In earlier articles I have discussed archetypal forms or images that appear in art or literature for the arts are a means of expressing what is happening at the deepest levels of our psyches. However, when I explore the arts seeking signs of archetypal meaning, I inevitably wind up at what could be called the great religious questions of mankind. Man has been a religious being as far back into prehistory as scholars can postulate. Jung devoted a chapter in his Psychology and Religion to what he believed to be "the facts which bear out the existence of an authentic religious function in the unconscious mind." (Jung 3)
Before going further, let us clarify what we mean by the word "religion." In modern culture we often begin to consider the many systems that have developed over time to serve the religious function. The root word in Latin, however, has nothing to do with organizations and systems; those are the structures which have developed from some religious experience and which often as not lose the true meaning of the word religion in becoming too concretized and rigid. The Latin word "religare," from which "religion" is derived, simply means "to bind back." Thus, the religious function in the truest sense of the word is that which binds us back to the original wholeness from which we came. As we develop an ego and become concerned about survival and our place in the material world, we tend to grow further out of touch with the archetypal realm that binds us back to the original wholeness. To use a religious metaphor, we are cast out of the Garden of Eden (original wholeness). Consciousness and free will separate us from that innocence and at the same time cut us off from part of ourselves. The religious function exists as a medium for binding our conscious selves back to that original wholeness.
When Jung discusses religion, he makes it clear that what he means by the word "is a careful and scrupulous observation of what Rudolf Otto aptly termed the 'numinosum,' that is, a dynamic existence or effect not caused by an arbitrary act of will." He goes on to say, "The numinosum is either a quality of a visible object or the influence of an invisible presence causing a peculiar alteration of consciousness." (Jung 4) This is where the archetypal realm comes into play to give meaning to something which otherwise might be meaningless. It is the experience of the numinous, the encounter with the archetype, which reconnects us to the original wholeness. Thus, religion is not a set of dogma nor a structure or organization.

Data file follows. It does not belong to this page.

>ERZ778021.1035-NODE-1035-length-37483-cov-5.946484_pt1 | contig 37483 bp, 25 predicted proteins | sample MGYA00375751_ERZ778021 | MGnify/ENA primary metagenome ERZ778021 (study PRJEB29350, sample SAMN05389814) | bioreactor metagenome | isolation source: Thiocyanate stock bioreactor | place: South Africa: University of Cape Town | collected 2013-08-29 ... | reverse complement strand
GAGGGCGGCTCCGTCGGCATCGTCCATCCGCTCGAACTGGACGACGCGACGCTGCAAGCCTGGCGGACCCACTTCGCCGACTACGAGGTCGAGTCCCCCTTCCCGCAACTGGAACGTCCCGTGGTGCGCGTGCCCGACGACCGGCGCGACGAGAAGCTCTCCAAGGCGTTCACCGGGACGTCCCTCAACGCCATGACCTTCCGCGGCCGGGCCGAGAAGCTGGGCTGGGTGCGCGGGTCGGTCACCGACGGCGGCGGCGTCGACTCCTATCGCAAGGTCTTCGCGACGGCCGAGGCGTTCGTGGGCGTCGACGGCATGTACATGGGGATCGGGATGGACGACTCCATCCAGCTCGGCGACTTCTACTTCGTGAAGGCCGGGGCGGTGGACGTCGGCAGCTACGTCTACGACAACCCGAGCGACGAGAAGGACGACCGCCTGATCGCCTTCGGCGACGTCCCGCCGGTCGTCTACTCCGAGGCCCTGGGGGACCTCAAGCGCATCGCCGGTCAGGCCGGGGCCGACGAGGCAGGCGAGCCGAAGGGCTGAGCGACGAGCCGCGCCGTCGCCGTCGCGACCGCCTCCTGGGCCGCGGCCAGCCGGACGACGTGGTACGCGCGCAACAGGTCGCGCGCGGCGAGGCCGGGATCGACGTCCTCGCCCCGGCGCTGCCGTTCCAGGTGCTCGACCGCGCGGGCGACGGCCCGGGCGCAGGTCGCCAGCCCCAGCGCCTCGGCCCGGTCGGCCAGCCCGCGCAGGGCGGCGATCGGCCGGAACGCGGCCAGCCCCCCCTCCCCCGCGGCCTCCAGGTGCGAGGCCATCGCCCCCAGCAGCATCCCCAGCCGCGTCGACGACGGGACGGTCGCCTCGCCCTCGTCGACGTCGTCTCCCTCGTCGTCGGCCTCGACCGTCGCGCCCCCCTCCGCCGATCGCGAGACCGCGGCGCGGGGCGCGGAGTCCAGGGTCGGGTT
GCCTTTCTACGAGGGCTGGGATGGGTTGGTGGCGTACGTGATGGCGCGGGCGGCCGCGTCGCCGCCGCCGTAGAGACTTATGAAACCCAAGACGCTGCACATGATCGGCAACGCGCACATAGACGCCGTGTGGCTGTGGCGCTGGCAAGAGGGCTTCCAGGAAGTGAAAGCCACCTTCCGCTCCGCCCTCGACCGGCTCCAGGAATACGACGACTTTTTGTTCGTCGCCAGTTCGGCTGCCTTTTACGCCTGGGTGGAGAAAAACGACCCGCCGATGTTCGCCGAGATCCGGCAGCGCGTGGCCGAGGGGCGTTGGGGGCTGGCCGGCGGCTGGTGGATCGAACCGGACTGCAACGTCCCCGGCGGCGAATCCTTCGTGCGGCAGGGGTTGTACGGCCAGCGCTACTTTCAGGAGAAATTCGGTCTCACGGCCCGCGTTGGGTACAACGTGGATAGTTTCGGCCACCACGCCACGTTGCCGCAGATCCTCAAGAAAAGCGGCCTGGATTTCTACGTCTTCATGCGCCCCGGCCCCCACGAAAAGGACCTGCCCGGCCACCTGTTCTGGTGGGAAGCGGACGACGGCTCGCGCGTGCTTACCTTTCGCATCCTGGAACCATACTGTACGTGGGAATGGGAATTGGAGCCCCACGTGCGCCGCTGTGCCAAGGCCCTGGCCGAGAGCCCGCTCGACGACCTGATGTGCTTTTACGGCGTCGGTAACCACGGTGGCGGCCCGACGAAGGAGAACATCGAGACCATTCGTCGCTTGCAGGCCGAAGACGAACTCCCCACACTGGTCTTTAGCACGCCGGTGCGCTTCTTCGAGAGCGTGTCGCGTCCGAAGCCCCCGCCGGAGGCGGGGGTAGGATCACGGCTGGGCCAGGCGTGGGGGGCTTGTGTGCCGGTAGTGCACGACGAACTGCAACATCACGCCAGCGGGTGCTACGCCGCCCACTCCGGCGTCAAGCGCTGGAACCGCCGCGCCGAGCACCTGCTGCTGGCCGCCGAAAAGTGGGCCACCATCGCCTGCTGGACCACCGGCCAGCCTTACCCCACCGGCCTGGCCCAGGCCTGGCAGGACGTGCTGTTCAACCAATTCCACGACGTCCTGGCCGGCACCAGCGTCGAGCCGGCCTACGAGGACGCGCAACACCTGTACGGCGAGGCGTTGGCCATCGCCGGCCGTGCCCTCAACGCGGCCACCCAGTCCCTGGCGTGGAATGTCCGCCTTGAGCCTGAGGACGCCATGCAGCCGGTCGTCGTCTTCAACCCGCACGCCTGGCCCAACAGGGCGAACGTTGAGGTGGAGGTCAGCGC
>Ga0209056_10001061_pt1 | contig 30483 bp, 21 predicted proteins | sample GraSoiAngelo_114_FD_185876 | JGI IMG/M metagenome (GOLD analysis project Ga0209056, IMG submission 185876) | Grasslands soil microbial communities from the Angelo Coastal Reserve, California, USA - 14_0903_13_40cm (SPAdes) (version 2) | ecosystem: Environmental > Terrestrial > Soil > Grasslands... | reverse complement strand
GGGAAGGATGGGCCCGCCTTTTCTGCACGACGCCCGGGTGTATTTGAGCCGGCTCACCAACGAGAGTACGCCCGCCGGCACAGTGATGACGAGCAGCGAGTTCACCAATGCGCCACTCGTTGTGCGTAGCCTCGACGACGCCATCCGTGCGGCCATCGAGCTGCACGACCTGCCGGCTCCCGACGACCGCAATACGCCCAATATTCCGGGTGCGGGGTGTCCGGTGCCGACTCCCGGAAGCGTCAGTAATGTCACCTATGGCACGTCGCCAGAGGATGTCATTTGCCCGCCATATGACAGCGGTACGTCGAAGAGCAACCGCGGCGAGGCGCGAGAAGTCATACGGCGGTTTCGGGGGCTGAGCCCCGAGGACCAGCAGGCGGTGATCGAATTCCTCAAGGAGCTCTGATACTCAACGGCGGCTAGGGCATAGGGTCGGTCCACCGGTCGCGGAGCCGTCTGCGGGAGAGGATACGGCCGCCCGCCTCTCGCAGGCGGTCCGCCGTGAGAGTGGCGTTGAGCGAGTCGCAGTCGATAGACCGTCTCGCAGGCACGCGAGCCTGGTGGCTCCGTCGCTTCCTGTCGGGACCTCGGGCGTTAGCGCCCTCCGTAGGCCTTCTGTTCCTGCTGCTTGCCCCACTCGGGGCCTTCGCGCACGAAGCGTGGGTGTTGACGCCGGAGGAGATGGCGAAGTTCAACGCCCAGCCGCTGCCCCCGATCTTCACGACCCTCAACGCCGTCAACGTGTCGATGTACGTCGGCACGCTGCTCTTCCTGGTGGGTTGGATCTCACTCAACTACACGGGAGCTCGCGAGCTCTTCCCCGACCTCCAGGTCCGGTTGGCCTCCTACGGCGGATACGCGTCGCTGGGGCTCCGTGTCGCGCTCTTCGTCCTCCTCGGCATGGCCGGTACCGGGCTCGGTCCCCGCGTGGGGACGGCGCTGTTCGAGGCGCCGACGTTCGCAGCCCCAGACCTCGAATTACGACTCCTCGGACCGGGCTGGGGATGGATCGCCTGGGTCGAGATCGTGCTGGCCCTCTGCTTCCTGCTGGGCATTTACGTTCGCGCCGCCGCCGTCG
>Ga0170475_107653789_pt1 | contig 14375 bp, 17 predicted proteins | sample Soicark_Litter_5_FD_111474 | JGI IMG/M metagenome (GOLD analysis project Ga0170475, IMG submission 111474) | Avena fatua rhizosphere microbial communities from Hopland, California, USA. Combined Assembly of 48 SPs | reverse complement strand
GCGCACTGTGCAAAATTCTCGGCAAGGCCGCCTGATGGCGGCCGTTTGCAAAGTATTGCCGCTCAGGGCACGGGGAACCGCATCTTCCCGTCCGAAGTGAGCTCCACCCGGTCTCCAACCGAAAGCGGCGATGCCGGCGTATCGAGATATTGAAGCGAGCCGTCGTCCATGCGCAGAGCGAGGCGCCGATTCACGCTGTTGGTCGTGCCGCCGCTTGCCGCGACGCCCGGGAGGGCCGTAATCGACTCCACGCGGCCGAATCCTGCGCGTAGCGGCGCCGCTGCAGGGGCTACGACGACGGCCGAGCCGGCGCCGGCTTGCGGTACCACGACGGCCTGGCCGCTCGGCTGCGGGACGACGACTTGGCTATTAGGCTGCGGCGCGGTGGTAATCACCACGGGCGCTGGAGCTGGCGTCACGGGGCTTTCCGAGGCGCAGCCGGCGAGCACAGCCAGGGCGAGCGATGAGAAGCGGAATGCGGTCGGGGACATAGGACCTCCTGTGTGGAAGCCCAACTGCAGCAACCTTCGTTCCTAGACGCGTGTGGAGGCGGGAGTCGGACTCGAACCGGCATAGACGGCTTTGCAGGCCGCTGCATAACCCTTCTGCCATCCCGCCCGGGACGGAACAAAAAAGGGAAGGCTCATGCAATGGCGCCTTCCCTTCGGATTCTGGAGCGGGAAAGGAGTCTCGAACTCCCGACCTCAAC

Our world at present is visited almost daily by violence that claims to have as its cause religion. I conjecture that anyone who says this violence is an outgrowth of religion has totally lost connection with the "numinosum" and has substituted for it the maniacal schemes of some would-be demi-god whose true aim is power. Let us call our current world problems what they are - rages of the have-nots and the haves. Again, to use a religious metaphor, it is more like the Cain's jealousy of Abel, and violence moves us further from connection to the original wholeness, rather than closer to it. The greatest religious element in the current world affairs may be that the atrocities being done in the name of religion might shock us into searching for what religion truly is, thereby opening a door for the numinosum to reconnect us. Perhaps our planet is having to suffer what some have called the dark night of the soul in order to move toward integration.
Note: It is my rather ambitious aim to continue to explore the religious function from a Jungian perspective and to include works of literature which reflect it.
References and Suggestions for Further Reading:
Hoeller, Stephan A. Jung and the Lost Gospels. Wheaton, Illinois: The Theosophical Publishing House, 1989
Jung, C.G. Psychology and Religion. New Haven, Connecticutt: Yale
University Press, 1938